This is an invaluable resource for any practitioner who is in the American Southwest. With this vibrant and engaging dictionary, Cobos offers what is akin to a living, breathing history of the region’s rich linguistic and cultural development. It is well written, clearly arranged, and, quite simply, a treasure. For anyone who would wish to be able to truly communicate with and understand his or her New Mexican patients, especially, a familiarity with this dictionary and its vocabulary is a must.

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García, Hernán, Antonio Sierra, and Gilberto Balám. Wind in the Blood: Mayan Healing and Chinese Medicine. Trans. Jeff Conant. Berkeley: North Atlantic Books, 1999. Print.

Offering a detailed comparison between traditional Mayan and Chinese medicines, this text was originally intended for use both as a medical manual and as a bridge between the strictures of Western medicine and the needs of patients in Mexico’s Yucatán peninsula. This is a useful book for anyone who is interested in traditional native cultures, whether as a healthcare provider, an anthropologist, or an intrigued tourist and explorer.

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Gilb, Dagoberto, ed. Hecho en Tejas: An Anthology of Texas Mexican Literature. Albuquerque: U of New Mexico P, 1999. Print.

This collection of literary texts is wide-ranging, with entries that begin with excerpts of writing by Spanish explorer Álvar Núñez Cabeza de Vaca and meander through the classic authors (Rolando Hinojosa, Tomás Rivera, and others) to arrive, finally, at contemporary writers such as Gilb himself. This is a wonderful book for anyone who would wish to learn about the literary and identity-constructing history of the Mexican peoples in Texas. It is certainly a classic in its genre.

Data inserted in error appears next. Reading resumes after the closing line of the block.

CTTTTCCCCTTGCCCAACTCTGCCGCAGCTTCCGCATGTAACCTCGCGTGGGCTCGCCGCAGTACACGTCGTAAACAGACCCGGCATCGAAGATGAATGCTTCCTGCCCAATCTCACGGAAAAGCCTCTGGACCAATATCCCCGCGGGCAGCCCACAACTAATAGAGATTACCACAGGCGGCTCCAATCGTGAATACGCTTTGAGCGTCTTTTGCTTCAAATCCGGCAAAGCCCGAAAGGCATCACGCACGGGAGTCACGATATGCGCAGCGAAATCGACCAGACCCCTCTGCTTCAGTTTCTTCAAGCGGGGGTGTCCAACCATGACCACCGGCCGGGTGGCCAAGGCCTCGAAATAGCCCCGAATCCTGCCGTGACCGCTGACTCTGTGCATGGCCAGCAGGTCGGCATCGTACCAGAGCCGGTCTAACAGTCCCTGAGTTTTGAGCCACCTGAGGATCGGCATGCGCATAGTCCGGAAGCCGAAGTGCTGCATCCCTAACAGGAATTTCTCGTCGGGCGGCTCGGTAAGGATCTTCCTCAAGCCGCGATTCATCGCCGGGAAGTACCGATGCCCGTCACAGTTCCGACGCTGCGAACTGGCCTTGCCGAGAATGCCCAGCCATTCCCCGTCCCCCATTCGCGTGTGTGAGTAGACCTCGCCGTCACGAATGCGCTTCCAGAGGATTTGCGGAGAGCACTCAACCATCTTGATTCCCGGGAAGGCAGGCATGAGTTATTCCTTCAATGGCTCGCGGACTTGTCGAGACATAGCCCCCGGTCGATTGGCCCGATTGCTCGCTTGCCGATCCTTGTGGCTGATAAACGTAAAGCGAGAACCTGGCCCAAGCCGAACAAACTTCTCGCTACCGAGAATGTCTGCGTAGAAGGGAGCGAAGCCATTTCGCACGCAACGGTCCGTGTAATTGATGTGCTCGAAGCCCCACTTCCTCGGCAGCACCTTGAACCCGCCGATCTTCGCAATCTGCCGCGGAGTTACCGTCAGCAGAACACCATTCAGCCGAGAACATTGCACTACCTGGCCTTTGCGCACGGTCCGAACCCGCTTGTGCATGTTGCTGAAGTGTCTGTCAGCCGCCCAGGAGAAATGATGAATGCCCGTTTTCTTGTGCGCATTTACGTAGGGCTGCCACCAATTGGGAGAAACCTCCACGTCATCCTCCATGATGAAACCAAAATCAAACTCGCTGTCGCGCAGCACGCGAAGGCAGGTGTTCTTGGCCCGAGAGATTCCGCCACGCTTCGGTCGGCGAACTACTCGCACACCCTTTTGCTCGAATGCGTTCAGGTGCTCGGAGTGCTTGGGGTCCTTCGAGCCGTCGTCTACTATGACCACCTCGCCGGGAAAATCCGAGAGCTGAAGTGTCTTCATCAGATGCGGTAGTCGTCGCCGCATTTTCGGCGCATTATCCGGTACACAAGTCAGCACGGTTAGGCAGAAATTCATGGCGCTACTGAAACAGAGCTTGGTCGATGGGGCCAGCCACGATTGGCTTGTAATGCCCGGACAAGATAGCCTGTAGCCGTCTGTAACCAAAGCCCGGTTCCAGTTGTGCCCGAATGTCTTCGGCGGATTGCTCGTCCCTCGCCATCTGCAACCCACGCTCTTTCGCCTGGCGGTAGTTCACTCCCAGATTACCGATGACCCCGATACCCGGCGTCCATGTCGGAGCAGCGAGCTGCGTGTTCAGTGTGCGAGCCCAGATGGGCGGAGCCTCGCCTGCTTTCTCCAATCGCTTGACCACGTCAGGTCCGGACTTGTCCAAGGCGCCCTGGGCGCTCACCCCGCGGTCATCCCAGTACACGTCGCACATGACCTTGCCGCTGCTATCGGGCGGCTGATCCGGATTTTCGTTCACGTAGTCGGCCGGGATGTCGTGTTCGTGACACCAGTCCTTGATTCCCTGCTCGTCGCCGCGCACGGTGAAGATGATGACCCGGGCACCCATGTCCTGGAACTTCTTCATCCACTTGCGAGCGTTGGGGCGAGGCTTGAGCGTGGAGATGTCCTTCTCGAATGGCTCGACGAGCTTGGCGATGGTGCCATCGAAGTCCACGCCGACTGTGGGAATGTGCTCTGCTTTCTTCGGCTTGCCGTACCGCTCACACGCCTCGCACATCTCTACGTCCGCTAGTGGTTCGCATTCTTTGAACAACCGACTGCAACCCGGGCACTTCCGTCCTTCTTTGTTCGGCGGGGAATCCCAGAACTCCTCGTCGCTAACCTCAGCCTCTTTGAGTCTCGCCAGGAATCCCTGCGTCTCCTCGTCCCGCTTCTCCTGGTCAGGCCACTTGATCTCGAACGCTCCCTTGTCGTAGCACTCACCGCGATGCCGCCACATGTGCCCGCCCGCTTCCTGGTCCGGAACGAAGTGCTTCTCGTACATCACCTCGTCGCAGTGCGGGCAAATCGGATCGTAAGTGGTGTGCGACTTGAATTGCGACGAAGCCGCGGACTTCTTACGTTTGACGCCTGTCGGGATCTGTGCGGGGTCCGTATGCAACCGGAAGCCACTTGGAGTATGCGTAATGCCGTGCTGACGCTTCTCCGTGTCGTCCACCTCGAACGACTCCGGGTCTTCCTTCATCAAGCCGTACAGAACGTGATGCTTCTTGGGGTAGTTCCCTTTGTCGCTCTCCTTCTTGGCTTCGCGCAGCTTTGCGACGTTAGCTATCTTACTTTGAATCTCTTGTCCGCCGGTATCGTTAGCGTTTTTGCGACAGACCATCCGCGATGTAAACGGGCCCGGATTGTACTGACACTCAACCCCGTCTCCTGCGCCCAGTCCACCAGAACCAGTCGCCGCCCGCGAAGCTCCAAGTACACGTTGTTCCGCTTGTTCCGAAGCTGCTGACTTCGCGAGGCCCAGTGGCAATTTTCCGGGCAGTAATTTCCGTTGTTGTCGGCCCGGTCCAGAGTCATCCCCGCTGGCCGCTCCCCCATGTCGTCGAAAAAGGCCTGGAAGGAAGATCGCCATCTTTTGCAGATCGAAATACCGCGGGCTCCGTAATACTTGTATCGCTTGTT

Note: I wrote about Dagoberto Gilb’s story “Romero’s Shirt” (from his first collection, The Magic of Blood) in my dissertation and have had the pleasure of meeting Mr. Gilb, who is a gracious and warm person, on two different occasions. He told me that he didn’t know why, but that people really loved “Romero’s Shirt” and counted it as their favorite of his works. It’s a plain story but one that strikes a nerve and touches the heart, I think.

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Torres, Eliseo (“Cheo”) and Timothy L. Sawyer, Jr. Curandero: A Life in Mexican Folk Healing. Albuquerque: U of New Mexico P, 2005. Print.

Cheo Torres, born in Corpus Christi, Texas and now a New Mexican by default, is an administrator and educator at the University of New Mexico in Albuquerque. He is probably most well known outside of the university for his tireless work on behalf of native folk healing practices, or curanderismo. This small book is part a memoir and partially an anthropological investigation of New Mexican and Mexican folk healing practices.

—. Healing With Herbs and Rituals: A Mexican Tradition. Ed. Timothy L. Sawyer, Jr. Albuquerque: U of New Mexico P, 2006. Print.

This slender book provides a historical consideration of significant healers and their herbal treatments and outlines the long-term influences behind current practices, including the Moorish, the Spanish Judeo-Christian, and the Aztec. In-depth descriptions of the herbs and their usage bring the role of the yerbera, or herbalist, alive. This is a lovely book for both practitioner and interested layperson.

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Zavaleta, Antonio, and Alberto Salinas, Jr. Curandero Conversations: El Niño Fidencio, Shamanism and Healing Traditions of the Borderlands. Bloomington, IN: Authorhouse, 2009. Print.

Co-written by an anthropologist from the University of Texas at Brownsville and a practicing curandero from the area, this book includes three valuable avenues of information. It provides an in-depth historical outline of the major figures of curanderismo and their roles within the construction of the identities of both curandero and community served. The majority of the text consists of a faithful recreation of petitioners’ requests to Salinas; each is followed by commentary by the curandero and the anthropologist (Zavaleta). Finally, the appendices provide sources for the acquisition of cultural competency that may be valuable to a practitioner who would like to expand his or her awareness. This book is a rich resource for anyone interested in the cultural and historical underpinnings of traditional borderlands curanderismo.